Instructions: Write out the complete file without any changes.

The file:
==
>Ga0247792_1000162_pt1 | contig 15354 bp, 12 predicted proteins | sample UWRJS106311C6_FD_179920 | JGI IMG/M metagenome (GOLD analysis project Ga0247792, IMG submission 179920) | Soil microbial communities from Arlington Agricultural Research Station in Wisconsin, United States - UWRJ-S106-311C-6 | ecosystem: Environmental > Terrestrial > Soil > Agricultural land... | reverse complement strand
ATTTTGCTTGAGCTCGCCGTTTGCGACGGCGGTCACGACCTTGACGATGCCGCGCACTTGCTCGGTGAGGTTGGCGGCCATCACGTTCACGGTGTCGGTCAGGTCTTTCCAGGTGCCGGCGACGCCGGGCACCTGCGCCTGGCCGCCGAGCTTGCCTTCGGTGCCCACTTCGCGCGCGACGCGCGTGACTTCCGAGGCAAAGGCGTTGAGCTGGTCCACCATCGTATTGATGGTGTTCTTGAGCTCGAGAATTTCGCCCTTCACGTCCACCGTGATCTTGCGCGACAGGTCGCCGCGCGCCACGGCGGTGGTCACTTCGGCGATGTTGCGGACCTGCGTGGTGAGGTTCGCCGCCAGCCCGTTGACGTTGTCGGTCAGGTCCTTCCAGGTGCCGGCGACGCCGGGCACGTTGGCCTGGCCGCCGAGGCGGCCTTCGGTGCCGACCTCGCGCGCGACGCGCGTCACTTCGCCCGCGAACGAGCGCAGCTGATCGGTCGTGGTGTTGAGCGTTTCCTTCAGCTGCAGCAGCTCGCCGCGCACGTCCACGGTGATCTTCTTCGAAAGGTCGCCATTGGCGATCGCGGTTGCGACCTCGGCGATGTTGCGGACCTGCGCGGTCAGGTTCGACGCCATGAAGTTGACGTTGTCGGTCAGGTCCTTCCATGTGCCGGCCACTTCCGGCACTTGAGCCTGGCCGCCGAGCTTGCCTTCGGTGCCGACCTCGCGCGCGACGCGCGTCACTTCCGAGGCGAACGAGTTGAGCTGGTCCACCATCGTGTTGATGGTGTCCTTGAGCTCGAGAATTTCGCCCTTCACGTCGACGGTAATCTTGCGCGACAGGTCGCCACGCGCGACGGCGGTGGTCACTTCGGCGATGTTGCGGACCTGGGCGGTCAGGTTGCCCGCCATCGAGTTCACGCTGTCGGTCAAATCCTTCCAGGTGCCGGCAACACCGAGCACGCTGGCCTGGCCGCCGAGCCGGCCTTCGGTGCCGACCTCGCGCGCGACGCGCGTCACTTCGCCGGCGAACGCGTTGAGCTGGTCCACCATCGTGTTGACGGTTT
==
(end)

>Ga0247792_1000162_pt1 | contig 15354 bp, 12 predicted proteins | sample UWRJS106311C6_FD_179920 | JGI IMG/M metagenome (GOLD analysis project Ga0247792, IMG submission 179920) | Soil microbial communities from Arlington Agricultural Research Station in Wisconsin, United States - UWRJ-S106-311C-6 | ecosystem: Environmental > Terrestrial > Soil > Agricultural land... | reverse complement strand
ATTTTGCTTGAGCTCGCCGTTTGCGACGGCGGTCACGACCTTGACGATGCCGCGCACTTGCTCGGTGAGGTTGGCGGCCATCACGTTCACGGTGTCGGTCAGGTCTTTCCAGGTGCCGGCGACGCCGGGCACCTGCGCCTGGCCGCCGAGCTTGCCTTCGGTGCCCACTTCGCGCGCGACGCGCGTGACTTCCGAGGCAAAGGCGTTGAGCTGGTCCACCATCGTATTGATGGTGTTCTTGAGCTCGAGAATTTCGCCCTTCACGTCCACCGTGATCTTGCGCGACAGGTCGCCGCGCGCCACGGCGGTGGTCACTTCGGCGATGTTGCGGACCTGCGTGGTGAGGTTCGCCGCCAGCCCGTTGACGTTGTCGGTCAGGTCCTTCCAGGTGCCGGCGACGCCGGGCACGTTGGCCTGGCCGCCGAGGCGGCCTTCGGTGCCGACCTCGCGCGCGACGCGCGTCACTTCGCCCGCGAACGAGCGCAGCTGATCGGTCGTGGTGTTGAGCGTTTCCTTCAGCTGCAGCAGCTCGCCGCGCACGTCCACGGTGATCTTCTTCGAAAGGTCGCCATTGGCGATCGCGGTTGCGACCTCGGCGATGTTGCGGACCTGCGCGGTCAGGTTCGACGCCATGAAGTTGACGTTGTCGGTCAGGTCCTTCCATGTGCCGGCCACTTCCGGCACTTGAGCCTGGCCGCCGAGCTTGCCTTCGGTGCCGACCTCGCGCGCGACGCGCGTCACTTCCGAGGCGAACGAGTTGAGCTGGTCCACCATCGTGTTGATGGTGTCCTTGAGCTCGAGAATTTCGCCCTTCACGTCGACGGTAATCTTGCGCGACAGGTCGCCACGCGCGACGGCGGTGGTCACTTCGGCGATGTTGCGGACCTGGGCGGTCAGGTTGCCCGCCATCGAGTTCACGCTGTCGGTCAAATCCTTCCAGGTGCCGGCAACACCGAGCACGCTGGCCTGGCCGCCGAGCCGGCCTTCGGTGCCGACCTCGCGCGCGACGCGCGTCACTTCGCCGGCGAACGCGTTGAGCTGGTCCACCATCGTGTTGACGGTTT